Boats, from a small toy boat to a cruise ship to a massive cargo ship, manage to stay afloat on water. How do boats float? Archimedes first recorded the standard definition of floating.
The Archimedes Principle states that an object in a fluid experiences an upward force equal to the weight of the fluid displaced by the object. So if a boat weighs 1,000 pounds (or kilograms), it will sink into the water until it has displaced 1,000 pounds (or kilograms) of water. Provided that the boat displaces 1,000 pounds (or kilograms) of water before being submerged, the boat floats. If not, the ship sinks.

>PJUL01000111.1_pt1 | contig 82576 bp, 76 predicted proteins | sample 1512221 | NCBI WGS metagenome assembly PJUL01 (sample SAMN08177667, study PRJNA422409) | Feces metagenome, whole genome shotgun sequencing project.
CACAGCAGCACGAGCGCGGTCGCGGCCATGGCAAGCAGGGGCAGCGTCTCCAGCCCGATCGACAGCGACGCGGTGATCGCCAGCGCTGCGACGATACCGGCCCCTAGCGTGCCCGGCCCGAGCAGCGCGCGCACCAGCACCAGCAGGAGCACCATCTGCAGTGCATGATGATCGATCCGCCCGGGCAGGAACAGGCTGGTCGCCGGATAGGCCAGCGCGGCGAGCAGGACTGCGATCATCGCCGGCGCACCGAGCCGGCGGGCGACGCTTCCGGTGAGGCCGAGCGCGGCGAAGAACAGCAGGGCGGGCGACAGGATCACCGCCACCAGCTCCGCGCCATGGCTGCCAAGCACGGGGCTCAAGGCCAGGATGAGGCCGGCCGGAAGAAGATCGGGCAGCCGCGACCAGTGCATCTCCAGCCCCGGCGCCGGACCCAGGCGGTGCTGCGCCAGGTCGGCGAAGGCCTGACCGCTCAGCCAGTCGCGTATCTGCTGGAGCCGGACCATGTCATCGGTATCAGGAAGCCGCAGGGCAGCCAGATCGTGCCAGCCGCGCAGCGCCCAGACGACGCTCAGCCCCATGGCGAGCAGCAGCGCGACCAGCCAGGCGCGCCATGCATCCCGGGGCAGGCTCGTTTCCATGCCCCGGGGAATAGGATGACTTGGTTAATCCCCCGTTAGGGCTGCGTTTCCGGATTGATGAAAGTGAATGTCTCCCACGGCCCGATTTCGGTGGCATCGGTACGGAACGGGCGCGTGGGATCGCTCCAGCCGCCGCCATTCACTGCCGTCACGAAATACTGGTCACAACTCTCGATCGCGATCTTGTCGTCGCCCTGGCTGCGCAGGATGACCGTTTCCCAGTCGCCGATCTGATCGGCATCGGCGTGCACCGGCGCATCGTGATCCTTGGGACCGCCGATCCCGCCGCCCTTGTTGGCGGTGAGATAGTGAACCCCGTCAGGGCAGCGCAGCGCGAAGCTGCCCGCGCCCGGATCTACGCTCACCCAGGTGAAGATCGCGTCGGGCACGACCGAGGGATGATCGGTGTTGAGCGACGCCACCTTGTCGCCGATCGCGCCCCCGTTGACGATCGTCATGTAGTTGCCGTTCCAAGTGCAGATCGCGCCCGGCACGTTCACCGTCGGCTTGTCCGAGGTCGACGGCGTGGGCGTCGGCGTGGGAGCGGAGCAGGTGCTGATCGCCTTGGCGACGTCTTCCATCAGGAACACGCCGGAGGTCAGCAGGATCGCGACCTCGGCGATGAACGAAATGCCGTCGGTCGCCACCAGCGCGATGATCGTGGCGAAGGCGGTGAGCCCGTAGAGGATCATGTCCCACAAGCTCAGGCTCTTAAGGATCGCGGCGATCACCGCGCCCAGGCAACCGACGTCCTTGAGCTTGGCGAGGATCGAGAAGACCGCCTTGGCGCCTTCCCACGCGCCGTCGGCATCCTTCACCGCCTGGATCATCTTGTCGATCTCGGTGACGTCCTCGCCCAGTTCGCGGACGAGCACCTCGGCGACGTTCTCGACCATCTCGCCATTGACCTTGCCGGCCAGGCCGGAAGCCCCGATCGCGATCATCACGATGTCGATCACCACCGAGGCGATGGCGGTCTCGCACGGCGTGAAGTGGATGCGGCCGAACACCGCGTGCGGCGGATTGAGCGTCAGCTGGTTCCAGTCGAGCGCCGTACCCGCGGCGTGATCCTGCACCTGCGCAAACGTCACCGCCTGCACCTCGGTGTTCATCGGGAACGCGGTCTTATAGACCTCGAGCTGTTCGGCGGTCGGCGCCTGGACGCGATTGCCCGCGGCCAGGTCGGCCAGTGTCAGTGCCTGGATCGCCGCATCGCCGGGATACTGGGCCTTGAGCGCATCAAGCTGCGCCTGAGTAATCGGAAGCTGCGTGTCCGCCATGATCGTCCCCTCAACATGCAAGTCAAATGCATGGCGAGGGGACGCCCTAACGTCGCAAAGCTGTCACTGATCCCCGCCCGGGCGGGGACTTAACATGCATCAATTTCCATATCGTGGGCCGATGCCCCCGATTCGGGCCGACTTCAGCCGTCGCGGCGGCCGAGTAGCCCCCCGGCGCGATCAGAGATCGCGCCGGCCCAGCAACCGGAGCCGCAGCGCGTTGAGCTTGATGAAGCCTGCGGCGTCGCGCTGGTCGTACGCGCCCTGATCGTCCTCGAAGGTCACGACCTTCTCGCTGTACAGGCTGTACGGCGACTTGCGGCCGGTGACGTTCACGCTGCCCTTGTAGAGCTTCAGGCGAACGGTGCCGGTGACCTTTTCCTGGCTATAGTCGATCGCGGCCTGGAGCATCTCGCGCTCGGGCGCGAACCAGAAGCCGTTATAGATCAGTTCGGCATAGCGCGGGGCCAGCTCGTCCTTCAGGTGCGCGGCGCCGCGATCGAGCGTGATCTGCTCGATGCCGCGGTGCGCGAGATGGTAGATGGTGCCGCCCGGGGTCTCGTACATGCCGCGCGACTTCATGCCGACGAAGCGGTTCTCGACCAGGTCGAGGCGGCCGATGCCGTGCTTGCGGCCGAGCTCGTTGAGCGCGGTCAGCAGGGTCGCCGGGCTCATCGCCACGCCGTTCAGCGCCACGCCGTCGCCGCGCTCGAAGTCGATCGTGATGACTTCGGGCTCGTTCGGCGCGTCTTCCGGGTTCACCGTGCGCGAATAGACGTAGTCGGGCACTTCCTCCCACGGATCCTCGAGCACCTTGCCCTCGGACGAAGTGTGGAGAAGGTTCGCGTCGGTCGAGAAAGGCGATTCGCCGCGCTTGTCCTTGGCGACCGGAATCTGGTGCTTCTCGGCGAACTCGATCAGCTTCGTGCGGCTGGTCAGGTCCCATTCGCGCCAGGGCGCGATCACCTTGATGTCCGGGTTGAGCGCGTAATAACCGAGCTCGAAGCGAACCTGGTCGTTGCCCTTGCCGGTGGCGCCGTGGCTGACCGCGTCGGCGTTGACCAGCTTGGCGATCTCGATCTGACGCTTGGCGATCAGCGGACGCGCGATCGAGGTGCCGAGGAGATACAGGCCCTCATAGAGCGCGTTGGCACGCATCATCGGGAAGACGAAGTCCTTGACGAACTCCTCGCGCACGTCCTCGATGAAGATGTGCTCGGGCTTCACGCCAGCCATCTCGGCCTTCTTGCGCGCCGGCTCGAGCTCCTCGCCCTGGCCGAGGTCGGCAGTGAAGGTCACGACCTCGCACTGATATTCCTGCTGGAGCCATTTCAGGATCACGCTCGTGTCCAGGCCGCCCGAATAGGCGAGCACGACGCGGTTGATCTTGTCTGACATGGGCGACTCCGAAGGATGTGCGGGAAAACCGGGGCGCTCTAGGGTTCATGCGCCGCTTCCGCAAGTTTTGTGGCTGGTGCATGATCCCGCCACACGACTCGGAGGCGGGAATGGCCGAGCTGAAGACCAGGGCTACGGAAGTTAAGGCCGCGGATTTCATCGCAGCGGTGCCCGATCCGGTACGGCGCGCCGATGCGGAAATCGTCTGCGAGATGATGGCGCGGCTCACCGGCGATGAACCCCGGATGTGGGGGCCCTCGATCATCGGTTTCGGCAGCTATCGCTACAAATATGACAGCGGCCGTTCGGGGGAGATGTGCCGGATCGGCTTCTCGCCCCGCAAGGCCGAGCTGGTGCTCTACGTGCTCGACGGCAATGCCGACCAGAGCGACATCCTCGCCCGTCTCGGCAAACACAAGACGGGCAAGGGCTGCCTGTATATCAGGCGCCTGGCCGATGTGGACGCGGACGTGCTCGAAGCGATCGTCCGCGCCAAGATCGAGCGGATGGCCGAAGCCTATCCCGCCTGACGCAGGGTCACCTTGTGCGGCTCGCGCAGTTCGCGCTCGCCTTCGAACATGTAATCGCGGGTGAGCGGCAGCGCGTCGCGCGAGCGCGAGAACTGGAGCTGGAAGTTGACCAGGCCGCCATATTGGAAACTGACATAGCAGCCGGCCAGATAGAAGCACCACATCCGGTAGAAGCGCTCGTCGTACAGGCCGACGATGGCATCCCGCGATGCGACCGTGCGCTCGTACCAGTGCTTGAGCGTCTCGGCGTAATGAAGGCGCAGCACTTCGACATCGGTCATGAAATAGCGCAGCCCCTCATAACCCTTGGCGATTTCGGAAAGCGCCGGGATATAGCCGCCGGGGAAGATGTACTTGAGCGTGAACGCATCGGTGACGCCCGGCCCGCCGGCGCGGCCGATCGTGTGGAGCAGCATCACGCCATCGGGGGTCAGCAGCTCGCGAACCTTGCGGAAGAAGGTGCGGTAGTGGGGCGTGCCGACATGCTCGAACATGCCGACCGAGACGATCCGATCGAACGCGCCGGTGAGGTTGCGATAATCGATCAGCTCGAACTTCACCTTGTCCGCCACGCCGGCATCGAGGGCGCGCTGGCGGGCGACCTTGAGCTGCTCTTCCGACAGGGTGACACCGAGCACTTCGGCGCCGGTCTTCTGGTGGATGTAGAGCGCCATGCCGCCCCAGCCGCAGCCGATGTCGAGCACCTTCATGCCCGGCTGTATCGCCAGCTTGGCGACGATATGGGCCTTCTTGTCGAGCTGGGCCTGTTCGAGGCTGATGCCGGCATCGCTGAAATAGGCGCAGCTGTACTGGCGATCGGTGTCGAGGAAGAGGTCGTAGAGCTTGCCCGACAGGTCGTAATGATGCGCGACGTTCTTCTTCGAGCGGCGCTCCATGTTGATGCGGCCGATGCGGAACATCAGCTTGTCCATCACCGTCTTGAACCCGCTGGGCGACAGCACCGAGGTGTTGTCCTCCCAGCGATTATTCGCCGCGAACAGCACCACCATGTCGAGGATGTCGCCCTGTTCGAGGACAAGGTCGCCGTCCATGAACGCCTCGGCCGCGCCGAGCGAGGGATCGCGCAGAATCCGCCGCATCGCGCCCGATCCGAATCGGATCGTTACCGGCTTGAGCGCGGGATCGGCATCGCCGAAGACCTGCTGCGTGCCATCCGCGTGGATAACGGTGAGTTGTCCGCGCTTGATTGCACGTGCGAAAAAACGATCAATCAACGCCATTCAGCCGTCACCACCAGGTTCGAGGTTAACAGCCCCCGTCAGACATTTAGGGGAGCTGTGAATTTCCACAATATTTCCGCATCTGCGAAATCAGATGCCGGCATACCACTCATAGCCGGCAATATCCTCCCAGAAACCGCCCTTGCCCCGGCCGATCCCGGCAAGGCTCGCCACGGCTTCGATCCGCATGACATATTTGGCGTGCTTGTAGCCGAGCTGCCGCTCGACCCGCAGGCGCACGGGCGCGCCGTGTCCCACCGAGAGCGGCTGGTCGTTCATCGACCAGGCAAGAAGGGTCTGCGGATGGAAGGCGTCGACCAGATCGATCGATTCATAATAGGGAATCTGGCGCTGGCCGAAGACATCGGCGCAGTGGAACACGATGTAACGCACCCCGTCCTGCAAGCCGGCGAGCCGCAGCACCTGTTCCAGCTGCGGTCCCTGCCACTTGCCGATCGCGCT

It is not very hard to shape a boat in such a way that the weight of the boat has been displaced before the boat is completely underwater. The reason it is so easy is that a good portion of the interior of any boat is air (unlike a cube of steel, which is solid steel throughout). The average density of a boat — the combination of the steel and the air — is very light compared to the average density of water. So very little of the boat actually has to submerge into the water before it has displaced the weight of the boat.